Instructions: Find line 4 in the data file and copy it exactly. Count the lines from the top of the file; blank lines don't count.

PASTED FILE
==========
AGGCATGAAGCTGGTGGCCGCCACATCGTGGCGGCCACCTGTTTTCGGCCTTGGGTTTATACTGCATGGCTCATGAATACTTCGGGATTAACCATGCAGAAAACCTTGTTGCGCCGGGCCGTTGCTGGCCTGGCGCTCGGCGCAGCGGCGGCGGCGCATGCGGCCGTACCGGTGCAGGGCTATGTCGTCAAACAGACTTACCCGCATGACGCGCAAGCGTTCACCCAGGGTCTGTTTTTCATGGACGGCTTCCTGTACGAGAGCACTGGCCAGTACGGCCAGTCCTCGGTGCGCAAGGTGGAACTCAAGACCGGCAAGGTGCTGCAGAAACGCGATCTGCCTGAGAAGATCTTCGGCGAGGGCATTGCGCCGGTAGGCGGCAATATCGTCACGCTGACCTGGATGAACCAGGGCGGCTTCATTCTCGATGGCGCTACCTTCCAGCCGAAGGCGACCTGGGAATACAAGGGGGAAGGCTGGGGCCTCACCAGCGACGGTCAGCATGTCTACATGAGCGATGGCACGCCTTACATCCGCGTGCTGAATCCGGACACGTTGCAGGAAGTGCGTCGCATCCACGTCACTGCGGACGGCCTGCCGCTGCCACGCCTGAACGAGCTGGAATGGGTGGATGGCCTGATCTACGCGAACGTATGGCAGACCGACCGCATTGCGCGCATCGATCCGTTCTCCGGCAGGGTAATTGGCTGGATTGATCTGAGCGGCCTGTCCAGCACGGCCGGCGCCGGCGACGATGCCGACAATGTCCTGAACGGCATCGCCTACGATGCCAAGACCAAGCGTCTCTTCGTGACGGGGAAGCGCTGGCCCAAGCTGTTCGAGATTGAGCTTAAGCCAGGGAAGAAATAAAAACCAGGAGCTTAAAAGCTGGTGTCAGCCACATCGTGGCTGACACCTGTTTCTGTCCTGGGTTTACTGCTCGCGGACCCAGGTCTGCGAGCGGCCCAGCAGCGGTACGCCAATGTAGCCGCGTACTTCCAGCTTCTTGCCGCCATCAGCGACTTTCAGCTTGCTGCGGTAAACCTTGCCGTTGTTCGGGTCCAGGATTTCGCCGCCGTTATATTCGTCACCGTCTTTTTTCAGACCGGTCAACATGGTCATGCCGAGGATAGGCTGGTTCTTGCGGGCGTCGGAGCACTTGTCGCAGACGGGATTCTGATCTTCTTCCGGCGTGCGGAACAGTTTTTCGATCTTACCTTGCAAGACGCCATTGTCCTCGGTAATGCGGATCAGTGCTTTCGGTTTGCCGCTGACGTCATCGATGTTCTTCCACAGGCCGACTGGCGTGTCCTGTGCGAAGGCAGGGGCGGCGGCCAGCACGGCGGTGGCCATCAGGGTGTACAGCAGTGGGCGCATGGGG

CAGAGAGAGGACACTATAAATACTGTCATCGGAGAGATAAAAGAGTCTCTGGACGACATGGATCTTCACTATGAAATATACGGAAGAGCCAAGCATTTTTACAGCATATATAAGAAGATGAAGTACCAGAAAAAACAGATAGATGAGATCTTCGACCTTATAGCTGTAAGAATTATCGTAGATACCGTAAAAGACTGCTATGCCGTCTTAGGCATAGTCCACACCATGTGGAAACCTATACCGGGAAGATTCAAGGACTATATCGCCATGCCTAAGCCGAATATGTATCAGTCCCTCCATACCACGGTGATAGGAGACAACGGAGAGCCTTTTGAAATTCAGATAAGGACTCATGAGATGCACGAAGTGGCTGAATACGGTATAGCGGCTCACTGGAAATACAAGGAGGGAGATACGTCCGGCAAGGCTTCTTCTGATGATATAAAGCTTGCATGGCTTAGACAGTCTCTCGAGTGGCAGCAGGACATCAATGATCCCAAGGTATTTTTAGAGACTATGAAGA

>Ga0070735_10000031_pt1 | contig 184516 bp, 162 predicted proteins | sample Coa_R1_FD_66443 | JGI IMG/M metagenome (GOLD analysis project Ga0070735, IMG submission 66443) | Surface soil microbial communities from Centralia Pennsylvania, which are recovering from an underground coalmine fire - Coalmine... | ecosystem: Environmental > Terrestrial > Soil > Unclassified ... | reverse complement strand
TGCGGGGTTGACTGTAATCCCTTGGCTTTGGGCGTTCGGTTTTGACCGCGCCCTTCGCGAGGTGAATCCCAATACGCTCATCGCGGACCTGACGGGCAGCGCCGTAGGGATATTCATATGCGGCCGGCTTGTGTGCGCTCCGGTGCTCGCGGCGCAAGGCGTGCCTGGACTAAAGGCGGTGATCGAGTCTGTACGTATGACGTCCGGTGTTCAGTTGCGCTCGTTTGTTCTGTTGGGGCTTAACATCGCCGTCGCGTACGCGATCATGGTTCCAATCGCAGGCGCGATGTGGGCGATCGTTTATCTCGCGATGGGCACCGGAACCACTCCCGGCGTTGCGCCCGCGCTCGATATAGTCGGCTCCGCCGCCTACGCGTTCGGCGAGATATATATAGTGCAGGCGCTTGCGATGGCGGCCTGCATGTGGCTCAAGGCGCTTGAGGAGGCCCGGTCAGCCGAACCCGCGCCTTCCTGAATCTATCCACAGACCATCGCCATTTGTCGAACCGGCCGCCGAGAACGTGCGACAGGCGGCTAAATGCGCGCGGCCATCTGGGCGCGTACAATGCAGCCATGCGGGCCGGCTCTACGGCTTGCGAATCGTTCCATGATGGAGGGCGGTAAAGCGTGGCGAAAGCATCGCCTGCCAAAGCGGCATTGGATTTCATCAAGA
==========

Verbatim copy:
TGCGGGGTTGACTGTAATCCCTTGGCTTTGGGCGTTCGGTTTTGACCGCGCCCTTCGCGAGGTGAATCCCAATACGCTCATCGCGGACCTGACGGGCAGCGCCGTAGGGATATTCATATGCGGCCGGCTTGTGTGCGCTCCGGTGCTCGCGGCGCAAGGCGTGCCTGGACTAAAGGCGGTGATCGAGTCTGTACGTATGACGTCCGGTGTTCAGTTGCGCTCGTTTGTTCTGTTGGGGCTTAACATCGCCGTCGCGTACGCGATCATGGTTCCAATCGCAGGCGCGATGTGGGCGATCGTTTATCTCGCGATGGGCACCGGAACCACTCCCGGCGTTGCGCCCGCGCTCGATATAGTCGGCTCCGCCGCCTACGCGTTCGGCGAGATATATATAGTGCAGGCGCTTGCGATGGCGGCCTGCATGTGGCTCAAGGCGCTTGAGGAGGCCCGGTCAGCCGAACCCGCGCCTTCCTGAATCTATCCACAGACCATCGCCATTTGTCGAACCGGCCGCCGAGAACGTGCGACAGGCGGCTAAATGCGCGCGGCCATCTGGGCGCGTACAATGCAGCCATGCGGGCCGGCTCTACGGCTTGCGAATCGTTCCATGATGGAGGGCGGTAAAGCGTGGCGAAAGCATCGCCTGCCAAAGCGGCATTGGATTTCATCAAGA